One of the best parts about the workshop that I liked was the concept of ‘psychological vaccine’ a termed introduced by Dr. Jonal Salk – who discovered the polio vaccine. While we as parents take care of getting the best possible vaccines for our children we forget to focus on their emotional strength and immunity to handle stress and challenges in life. In fact as parents we are instrumental in helping our children connect with their emotions and feelings as that will not only make them optimistic but also boost their confidence level as well.
Dr. Rajesh Kasla drew a parallel with our lives, with that of a ship. Our IQ is how well we’ve built our structure through education and training, but our lifeboat is the EQ.
We should know how to tune into our emotions in order to liberate ourselves. For instance, fear and anger are two intense forms of emotions that can dominate our thought process and cripple our judgement. As parents we should take care that we don’t negate the emotions of our child so that they can derive strength from within.
Dr. Rajesh also spoke about navigating emotions by watching our emotions, accepting it, investigating and taking out time to act upon the emotion. He stressed a lot on ‘impulse control’ – so that we don’t hit the roof at a drop of a hat if our child does something wrong. He also stressed that ‘emotional control’ also helps maintaining good relations with friends and family and in dealing with stress.
Other important factors taught to us were about ‘delayed gratification’, ‘stress tolerance’ in children, relationship skills which primarily focuses on empathy and optimism. As parents, it is imperative that you are empathetic towards your child in order to understand their situations better and help the child solve their problems and gain self-confidence in return.
Dr. Varsha Bhosle spoke about the importance of emotional literacy – that is the ability to recognise, understand and appropriately express our emotions. Remember she said, “IQ gets you the job, but EQ helps you through it,” and I simply loved this line from her.
Why is emotional literacy important? Because she says, if you can ‘name it, you can tame it’. Being able to identify what you feel, allows you to bring down the intensity of the feeling and handle the situation better. With the help of the ‘Feeling Wheel’, you can help yourself and your child in connecting with their feelings to be able to deal with the situations better.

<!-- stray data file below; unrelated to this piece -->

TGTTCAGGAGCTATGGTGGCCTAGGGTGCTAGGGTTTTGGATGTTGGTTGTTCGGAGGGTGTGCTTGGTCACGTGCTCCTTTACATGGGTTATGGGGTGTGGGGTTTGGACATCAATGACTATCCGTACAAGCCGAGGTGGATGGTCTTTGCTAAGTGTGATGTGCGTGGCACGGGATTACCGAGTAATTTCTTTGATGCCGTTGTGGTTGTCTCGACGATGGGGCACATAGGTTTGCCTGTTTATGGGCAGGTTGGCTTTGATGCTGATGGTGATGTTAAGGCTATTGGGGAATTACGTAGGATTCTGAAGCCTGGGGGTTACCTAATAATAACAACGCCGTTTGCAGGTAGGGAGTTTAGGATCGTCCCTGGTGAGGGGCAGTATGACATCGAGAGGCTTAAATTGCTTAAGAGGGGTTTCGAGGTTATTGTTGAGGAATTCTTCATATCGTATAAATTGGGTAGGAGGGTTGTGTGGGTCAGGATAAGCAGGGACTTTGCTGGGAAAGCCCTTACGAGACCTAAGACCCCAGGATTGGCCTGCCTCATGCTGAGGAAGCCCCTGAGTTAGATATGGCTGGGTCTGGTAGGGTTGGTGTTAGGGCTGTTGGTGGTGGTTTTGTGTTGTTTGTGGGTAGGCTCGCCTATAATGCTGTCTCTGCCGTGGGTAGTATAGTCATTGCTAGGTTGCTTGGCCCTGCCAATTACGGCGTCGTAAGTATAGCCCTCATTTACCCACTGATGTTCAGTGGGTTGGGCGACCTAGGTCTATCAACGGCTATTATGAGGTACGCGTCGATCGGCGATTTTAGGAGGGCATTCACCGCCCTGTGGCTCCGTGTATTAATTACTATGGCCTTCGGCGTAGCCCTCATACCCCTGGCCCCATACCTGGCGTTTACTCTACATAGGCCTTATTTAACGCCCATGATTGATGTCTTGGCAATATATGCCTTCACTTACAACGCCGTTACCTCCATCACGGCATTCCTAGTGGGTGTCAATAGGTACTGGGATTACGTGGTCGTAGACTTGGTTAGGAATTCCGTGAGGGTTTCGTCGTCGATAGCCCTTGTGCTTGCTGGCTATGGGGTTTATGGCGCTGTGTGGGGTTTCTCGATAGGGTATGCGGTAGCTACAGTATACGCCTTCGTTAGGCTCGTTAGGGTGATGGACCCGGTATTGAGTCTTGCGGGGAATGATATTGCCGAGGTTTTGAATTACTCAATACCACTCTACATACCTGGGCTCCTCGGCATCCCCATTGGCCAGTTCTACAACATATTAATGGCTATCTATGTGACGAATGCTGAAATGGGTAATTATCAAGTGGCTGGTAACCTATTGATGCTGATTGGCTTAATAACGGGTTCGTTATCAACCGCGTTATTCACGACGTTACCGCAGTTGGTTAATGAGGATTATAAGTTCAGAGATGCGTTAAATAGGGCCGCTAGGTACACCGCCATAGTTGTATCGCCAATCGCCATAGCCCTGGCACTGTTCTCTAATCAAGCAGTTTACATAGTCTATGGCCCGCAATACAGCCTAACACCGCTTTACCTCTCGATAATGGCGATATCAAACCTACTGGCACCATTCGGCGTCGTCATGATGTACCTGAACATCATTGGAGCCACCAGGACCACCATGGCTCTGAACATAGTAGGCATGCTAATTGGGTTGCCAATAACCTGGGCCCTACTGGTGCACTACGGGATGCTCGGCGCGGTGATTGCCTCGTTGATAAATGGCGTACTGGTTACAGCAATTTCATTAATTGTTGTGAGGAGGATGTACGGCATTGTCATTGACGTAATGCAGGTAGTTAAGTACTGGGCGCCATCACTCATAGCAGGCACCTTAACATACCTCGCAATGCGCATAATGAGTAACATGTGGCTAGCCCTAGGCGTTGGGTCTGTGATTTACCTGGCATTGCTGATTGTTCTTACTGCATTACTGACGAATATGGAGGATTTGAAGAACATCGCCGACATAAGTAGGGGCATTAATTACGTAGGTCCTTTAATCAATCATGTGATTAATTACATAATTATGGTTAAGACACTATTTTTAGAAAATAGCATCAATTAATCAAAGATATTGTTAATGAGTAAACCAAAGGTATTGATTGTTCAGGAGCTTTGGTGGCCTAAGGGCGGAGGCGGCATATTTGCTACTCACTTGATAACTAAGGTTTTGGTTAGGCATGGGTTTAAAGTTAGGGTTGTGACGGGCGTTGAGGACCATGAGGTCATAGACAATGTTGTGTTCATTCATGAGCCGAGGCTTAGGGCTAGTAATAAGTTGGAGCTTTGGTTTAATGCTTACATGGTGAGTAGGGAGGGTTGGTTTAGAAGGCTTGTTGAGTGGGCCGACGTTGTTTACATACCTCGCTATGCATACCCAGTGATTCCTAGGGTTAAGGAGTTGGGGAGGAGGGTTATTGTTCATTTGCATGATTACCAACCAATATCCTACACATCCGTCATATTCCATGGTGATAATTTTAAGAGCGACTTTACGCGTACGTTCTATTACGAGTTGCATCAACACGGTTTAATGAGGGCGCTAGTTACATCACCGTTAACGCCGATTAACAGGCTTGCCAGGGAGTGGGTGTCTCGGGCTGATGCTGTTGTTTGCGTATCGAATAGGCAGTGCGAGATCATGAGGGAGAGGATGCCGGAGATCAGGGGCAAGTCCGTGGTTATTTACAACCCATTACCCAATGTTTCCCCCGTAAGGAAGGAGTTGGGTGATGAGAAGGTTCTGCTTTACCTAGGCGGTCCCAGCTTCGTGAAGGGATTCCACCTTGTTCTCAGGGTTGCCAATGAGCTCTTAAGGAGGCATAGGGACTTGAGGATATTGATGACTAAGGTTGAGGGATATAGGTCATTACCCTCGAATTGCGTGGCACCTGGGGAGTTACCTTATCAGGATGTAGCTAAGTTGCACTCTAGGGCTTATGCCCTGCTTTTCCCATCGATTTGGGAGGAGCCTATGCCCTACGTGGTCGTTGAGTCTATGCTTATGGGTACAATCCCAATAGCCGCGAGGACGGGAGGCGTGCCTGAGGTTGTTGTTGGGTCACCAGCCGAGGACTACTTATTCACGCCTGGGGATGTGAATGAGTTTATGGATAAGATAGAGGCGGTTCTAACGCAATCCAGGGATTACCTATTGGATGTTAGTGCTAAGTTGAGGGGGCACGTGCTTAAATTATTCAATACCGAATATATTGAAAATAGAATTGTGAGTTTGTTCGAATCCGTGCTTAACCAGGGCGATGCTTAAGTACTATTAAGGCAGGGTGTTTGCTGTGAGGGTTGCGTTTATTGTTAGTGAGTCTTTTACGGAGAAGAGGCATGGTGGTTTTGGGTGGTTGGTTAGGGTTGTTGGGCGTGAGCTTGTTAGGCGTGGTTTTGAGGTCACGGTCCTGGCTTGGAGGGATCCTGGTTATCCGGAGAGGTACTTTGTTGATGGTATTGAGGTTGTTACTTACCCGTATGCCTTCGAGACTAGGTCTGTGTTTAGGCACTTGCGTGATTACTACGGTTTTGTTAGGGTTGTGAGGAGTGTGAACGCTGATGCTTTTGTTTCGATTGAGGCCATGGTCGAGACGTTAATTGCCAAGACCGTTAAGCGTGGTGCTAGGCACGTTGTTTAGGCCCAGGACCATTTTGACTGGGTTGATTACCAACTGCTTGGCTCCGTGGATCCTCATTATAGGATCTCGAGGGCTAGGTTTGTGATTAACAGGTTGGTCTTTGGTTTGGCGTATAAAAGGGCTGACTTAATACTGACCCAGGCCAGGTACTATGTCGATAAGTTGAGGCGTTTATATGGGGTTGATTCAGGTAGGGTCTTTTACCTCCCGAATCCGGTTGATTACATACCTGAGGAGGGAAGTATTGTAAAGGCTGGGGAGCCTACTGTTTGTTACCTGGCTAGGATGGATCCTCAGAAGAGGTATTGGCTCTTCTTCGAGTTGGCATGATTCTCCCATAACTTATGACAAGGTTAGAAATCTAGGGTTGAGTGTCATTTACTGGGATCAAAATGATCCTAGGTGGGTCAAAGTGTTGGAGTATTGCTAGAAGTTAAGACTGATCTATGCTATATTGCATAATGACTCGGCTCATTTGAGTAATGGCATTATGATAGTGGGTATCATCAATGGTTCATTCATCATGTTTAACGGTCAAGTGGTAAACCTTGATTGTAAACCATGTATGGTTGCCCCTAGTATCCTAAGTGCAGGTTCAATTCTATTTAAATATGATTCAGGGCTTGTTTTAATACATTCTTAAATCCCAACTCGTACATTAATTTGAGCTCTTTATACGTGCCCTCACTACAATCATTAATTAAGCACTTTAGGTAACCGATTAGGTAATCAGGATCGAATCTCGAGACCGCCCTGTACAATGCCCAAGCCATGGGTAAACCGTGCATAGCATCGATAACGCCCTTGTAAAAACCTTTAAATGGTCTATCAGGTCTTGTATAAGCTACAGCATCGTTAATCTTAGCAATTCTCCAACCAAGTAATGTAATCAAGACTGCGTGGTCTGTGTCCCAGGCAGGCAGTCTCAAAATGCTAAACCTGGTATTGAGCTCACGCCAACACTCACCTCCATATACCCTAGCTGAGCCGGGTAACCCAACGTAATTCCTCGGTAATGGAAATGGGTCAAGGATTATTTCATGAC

Science Behind Emotions and Anger Management
Post lunch, Dr. Sunila Jathar, conducted this fantastic session in a mix of Hindi and English and was an instant connect with the parents. Most parents had a common grievance, how to deal with anger issues – of self and their child.
And so Dr. Sunila decoded the feeling of anger for us and how it gets processed in the brain. She also stressed on ‘Events-Thoughts-Feelings’, Red Thoughts (I can’t, I wont), Green Thoughts (I’ll try, I’ll do my best) – what she was trying to do is, helping us connect with our emotions at a deeper and a scientific level, so that somewhere the self-blame is removed and replaced by self-consciousness.
She said, “Remember every emotion is true be it a gut feeling, the shivering of spine to palpitation of the heart.” Emotions have centres in our brain and we all go through emotion wiring called neuroplasticity that begins from the time of birth, which gradually helps a child deal with situations better. She taught us about impulse brain, the thinking brain, how to avoid getting emotionally hijacked and the most important ‘six-second pause’ technique to help control your temper.
All this was beautifully woven into dealing with our relationships be it with self, our spouse, family members and especially our children. The workshop also talked about ways of communicating with our children through ‘empathy, listening and parking’ techniques.
Four major type of parenting styles were also touched upon right from the regressive style of a Dismissing Parent, Disapproving Parent and a Permissive Parent to a more relaxed and progressive style – the Emotion Coach. Why each of these parenting styles were touched upon, so that we as parents and individuals take note of where we are today and what changes we should bring about in ourselves for a better parent-child relationship.
Dr. Rajesh Kasla also spoke about discipline and punishment, but he pointed out the importance of not criticising and shaming the child. Most parents fear repression and hence resort to harsh forms of discipline and punishments. He stressed on the factor that for a better parent-child relationship be a role model for your child, shower them with unconditional love and be open to communication.
Finally, Dr. Nita Jagad signed off the day’s workshop with the positive effects of EQ right from optimism, active listening, flexibility and positivity.
“Remember as parents, you need to respond and not react and how you can do that, by working on your emotional quotient and if you think you’re too late, well, here’s news for you – EQ can be taught up to the age of 90 years, so there’s never too late to change,” she signs off.